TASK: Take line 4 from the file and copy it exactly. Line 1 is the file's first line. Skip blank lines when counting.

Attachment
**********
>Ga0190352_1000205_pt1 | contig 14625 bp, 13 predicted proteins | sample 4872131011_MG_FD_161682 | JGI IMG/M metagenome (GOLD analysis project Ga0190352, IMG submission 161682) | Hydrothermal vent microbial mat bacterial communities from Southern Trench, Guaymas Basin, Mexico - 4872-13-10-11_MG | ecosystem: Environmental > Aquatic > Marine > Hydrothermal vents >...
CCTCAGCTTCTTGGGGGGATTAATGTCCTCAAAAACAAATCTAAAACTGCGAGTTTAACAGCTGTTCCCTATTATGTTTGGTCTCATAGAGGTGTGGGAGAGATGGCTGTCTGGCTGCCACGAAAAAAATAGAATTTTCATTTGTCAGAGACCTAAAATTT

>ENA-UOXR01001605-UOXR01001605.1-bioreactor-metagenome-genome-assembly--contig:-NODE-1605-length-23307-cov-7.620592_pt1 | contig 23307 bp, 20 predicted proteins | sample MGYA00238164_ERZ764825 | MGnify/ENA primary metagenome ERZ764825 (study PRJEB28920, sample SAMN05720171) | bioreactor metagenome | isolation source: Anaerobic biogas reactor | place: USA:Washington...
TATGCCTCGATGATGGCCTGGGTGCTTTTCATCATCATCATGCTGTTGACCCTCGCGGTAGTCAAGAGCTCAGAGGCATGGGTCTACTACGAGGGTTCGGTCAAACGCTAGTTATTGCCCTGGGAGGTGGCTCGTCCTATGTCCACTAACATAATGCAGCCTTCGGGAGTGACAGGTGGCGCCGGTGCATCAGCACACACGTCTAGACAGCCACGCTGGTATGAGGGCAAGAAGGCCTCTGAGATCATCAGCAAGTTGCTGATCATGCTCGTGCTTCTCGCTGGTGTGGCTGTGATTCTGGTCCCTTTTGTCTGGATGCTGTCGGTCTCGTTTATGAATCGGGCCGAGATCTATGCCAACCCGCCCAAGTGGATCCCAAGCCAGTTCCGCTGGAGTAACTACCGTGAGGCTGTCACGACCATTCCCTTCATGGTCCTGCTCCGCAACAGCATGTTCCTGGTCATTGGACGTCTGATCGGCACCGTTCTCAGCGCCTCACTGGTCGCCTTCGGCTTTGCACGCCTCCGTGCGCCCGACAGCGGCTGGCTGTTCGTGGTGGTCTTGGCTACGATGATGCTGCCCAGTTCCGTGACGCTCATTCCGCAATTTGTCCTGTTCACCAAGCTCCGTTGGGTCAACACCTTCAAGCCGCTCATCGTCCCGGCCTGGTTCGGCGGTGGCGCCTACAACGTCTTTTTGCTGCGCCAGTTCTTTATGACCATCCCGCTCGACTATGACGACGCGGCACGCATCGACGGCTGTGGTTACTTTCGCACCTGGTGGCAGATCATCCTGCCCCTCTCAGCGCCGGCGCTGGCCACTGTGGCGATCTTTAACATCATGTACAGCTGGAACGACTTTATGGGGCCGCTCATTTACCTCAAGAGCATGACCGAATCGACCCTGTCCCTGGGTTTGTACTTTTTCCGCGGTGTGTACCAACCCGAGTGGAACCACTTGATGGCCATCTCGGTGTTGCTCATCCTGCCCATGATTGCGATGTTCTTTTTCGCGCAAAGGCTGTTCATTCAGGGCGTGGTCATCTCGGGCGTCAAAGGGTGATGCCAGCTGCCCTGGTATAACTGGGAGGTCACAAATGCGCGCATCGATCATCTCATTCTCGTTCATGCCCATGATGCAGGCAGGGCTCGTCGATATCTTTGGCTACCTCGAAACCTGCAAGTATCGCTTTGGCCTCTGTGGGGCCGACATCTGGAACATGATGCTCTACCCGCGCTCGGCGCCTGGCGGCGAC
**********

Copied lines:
TATGCCTCGATGATGGCCTGGGTGCTTTTCATCATCATCATGCTGTTGACCCTCGCGGTAGTCAAGAGCTCAGAGGCATGGGTCTACTACGAGGGTTCGGTCAAACGCTAGTTATTGCCCTGGGAGGTGGCTCGTCCTATGTCCACTAACATAATGCAGCCTTCGGGAGTGACAGGTGGCGCCGGTGCATCAGCACACACGTCTAGACAGCCACGCTGGTATGAGGGCAAGAAGGCCTCTGAGATCATCAGCAAGTTGCTGATCATGCTCGTGCTTCTCGCTGGTGTGGCTGTGATTCTGGTCCCTTTTGTCTGGATGCTGTCGGTCTCGTTTATGAATCGGGCCGAGATCTATGCCAACCCGCCCAAGTGGATCCCAAGCCAGTTCCGCTGGAGTAACTACCGTGAGGCTGTCACGACCATTCCCTTCATGGTCCTGCTCCGCAACAGCATGTTCCTGGTCATTGGACGTCTGATCGGCACCGTTCTCAGCGCCTCACTGGTCGCCTTCGGCTTTGCACGCCTCCGTGCGCCCGACAGCGGCTGGCTGTTCGTGGTGGTCTTGGCTACGATGATGCTGCCCAGTTCCGTGACGCTCATTCCGCAATTTGTCCTGTTCACCAAGCTCCGTTGGGTCAACACCTTCAAGCCGCTCATCGTCCCGGCCTGGTTCGGCGGTGGCGCCTACAACGTCTTTTTGCTGCGCCAGTTCTTTATGACCATCCCGCTCGACTATGACGACGCGGCACGCATCGACGGCTGTGGTTACTTTCGCACCTGGTGGCAGATCATCCTGCCCCTCTCAGCGCCGGCGCTGGCCACTGTGGCGATCTTTAACATCATGTACAGCTGGAACGACTTTATGGGGCCGCTCATTTACCTCAAGAGCATGACCGAATCGACCCTGTCCCTGGGTTTGTACTTTTTCCGCGGTGTGTACCAACCCGAGTGGAACCACTTGATGGCCATCTCGGTGTTGCTCATCCTGCCCATGATTGCGATGTTCTTTTTCGCGCAAAGGCTGTTCATTCAGGGCGTGGTCATCTCGGGCGTCAAAGGGTGATGCCAGCTGCCCTGGTATAACTGGGAGGTCACAAATGCGCGCATCGATCATCTCATTCTCGTTCATGCCCATGATGCAGGCAGGGCTCGTCGATATCTTTGGCTACCTCGAAACCTGCAAGTATCGCTTTGGCCTCTGTGGGGCCGACATCTGGAACATGATGCTCTACCCGCGCTCGGCGCCTGGCGGCGAC